In a series of vignettes, THE PLAYERS explores the theme of middle-aged male infidelity. While at the airport en route to a vacation, a wife accuses her husband of having an affair, and he nearly convinces her that it's not true until she surreptitiously checks his phone before takeoff. In the next story, back at home after a dinner party filled with conversation about affairs and cheating, a man (Valerio Mastandrea) admits that he has been unfaithful to his wife, who retaliates with secrets of her own. Then, a married man seeks sexual satisfaction through a "gloryhole" in a sex parlor. Next, a wannabe Don Juan out of town for a work convention (Riccardo Scamarcio) gets drunk and awkwardly fails at finding a woman to have sex with, and ends up humiliating himself in the middle of the night while trying to seduce a coworker. After this, a woman thinks she sees her husband receiving oral sex while he's driving his convertible; he gaslights her into requiring psychiatric care. 

Is it any good?

While being presented as an "Italian sex comedy," there's nothing particularly funny about this movie. For instance, the "twist ending'" to the vignette concerning a dissatisfied married man who resorts to anonymous sex through a hole in the wall of a sex parlor seems more like an X-rated resolution to one of those Mentos commercials from the '90s more than anything. In another story, a pathetic white-collar Don Juan wannabe ends up in the hotel room of a coworker at three in the morning and engages in borderline sexual assault. In the penultimate vignette, a man gaslights his wife (who rightly thinks she sees him receiving oral sex while driving in his convertible) into requiring psychiatric care. Essentially, if you remove the middle-aged European suave style (and perhaps the Viagra), it seems more like one of those randy and very dumb teen sex comedies from the '80s.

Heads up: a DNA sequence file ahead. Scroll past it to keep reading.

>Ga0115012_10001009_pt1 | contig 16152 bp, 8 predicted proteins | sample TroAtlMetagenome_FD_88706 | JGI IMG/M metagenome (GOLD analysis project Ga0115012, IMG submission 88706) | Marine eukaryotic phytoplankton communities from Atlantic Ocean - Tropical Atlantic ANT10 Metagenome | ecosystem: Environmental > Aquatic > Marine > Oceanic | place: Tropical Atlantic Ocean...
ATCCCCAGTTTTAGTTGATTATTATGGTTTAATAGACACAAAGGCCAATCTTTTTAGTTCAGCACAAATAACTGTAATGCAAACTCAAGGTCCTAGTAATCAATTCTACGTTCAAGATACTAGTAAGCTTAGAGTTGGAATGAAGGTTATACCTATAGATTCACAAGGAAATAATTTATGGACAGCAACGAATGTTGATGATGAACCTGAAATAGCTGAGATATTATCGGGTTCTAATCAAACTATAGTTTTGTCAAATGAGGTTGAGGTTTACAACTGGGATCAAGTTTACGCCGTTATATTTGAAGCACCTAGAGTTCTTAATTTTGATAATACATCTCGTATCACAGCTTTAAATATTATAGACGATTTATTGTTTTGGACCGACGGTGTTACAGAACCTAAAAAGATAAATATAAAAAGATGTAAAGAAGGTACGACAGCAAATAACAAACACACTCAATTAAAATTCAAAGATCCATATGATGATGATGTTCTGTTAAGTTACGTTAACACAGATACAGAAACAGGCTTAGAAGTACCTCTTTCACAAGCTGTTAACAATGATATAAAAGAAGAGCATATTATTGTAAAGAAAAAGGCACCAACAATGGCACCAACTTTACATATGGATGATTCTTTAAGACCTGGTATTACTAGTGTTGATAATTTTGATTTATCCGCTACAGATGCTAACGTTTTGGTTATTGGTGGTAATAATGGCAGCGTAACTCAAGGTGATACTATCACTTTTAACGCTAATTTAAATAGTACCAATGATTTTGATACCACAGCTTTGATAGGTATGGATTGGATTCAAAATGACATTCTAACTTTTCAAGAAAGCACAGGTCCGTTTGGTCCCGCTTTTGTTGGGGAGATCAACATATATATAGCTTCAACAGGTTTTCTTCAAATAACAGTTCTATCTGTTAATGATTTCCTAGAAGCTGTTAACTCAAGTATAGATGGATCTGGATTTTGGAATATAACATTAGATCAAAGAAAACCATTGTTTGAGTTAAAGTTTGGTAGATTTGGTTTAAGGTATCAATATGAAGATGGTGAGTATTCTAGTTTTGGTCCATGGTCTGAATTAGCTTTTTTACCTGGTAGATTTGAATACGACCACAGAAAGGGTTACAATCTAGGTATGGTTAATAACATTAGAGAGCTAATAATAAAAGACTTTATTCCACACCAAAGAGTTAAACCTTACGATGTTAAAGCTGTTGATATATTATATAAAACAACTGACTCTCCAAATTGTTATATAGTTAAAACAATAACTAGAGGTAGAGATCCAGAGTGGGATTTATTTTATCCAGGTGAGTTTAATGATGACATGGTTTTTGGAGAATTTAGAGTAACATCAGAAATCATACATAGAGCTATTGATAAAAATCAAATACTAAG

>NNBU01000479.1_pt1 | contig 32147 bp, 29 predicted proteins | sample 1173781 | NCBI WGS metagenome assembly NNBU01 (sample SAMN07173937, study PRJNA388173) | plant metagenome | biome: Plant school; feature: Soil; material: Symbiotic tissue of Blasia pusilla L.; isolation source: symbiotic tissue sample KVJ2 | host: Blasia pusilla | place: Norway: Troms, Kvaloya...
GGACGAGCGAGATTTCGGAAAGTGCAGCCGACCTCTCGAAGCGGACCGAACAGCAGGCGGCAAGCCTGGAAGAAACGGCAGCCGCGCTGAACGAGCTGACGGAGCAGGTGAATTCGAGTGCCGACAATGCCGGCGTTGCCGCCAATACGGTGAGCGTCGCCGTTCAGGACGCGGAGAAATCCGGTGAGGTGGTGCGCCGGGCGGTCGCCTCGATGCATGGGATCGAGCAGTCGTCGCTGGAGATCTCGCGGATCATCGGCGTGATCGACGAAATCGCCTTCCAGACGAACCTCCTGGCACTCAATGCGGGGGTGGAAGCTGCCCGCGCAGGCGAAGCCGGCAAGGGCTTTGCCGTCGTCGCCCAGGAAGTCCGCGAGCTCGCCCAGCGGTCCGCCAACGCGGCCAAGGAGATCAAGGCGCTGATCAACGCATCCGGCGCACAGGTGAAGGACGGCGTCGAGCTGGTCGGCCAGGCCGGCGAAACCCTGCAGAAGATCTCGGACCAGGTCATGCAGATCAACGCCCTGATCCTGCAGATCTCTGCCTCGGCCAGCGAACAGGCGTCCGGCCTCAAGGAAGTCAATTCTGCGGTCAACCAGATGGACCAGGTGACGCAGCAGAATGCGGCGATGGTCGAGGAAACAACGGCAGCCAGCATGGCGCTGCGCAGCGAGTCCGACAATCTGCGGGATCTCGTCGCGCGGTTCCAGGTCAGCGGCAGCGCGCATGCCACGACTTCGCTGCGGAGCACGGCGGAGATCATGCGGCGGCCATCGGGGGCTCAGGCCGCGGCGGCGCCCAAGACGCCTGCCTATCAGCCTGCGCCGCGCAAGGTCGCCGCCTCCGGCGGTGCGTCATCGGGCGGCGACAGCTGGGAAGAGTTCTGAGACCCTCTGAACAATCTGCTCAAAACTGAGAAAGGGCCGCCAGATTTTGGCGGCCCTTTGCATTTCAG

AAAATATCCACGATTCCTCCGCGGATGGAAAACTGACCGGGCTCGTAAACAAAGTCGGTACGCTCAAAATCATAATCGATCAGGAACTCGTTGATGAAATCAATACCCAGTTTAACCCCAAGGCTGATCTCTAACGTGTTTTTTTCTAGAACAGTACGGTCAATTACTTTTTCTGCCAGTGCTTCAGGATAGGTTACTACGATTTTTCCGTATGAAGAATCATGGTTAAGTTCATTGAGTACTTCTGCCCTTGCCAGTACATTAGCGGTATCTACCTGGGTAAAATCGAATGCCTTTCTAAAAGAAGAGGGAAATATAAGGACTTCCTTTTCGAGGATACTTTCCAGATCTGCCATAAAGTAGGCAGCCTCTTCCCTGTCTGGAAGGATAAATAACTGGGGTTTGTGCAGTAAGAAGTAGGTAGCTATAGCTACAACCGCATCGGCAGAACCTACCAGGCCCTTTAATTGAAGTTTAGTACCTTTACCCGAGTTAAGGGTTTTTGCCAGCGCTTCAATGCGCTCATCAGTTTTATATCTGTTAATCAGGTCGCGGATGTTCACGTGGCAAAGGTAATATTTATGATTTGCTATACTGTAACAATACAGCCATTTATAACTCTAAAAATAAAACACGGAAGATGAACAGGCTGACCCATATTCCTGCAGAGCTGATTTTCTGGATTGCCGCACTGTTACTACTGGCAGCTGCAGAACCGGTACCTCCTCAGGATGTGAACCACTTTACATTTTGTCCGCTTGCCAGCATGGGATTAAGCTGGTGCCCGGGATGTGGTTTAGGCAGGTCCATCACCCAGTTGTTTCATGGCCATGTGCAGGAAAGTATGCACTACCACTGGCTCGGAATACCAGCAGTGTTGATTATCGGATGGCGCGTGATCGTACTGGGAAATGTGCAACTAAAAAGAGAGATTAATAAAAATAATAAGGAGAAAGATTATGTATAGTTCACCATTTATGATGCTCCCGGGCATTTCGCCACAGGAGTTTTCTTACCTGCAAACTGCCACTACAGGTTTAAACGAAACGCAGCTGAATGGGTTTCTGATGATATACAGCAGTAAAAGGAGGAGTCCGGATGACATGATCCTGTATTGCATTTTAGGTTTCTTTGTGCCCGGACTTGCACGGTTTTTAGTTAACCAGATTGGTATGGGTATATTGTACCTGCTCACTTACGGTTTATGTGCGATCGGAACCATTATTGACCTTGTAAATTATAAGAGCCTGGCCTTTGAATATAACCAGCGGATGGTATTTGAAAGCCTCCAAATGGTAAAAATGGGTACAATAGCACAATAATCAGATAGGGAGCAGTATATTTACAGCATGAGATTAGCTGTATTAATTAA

The Players isn't all bad. Most of the male characters are played by either Scamarcio or Mastandrea, and the range of character types presented over the course of the movie is impressive. In the best vignette, the slow descent between a husband and wife into a mostly theoretical discussion of infidelity into the mutual admittance of their own indiscretions and how it nearly destroys their marriage and family is masterfully paced. But even that takes the easy way out at the end. Overall, the promising premises of each story end in disappointment. 

Talk to your kids about ...

  • Families can talk about how sex is presented in The Players. Does the movie glamorize womanizing, casual sex, and cheating on one's spouse, or is the comedy rooted in showing the ridiculous lengths these sex-obsessed men will go to sleep with other women? 

  • Do you think impressionable viewers (particularly teen boys) could be influenced by the questionable behavior of these men, or is their behavior so outlandish that it's impossible for anyone to view it as a way to act in society? 

  • How does this compare to other sex comedies you've seen?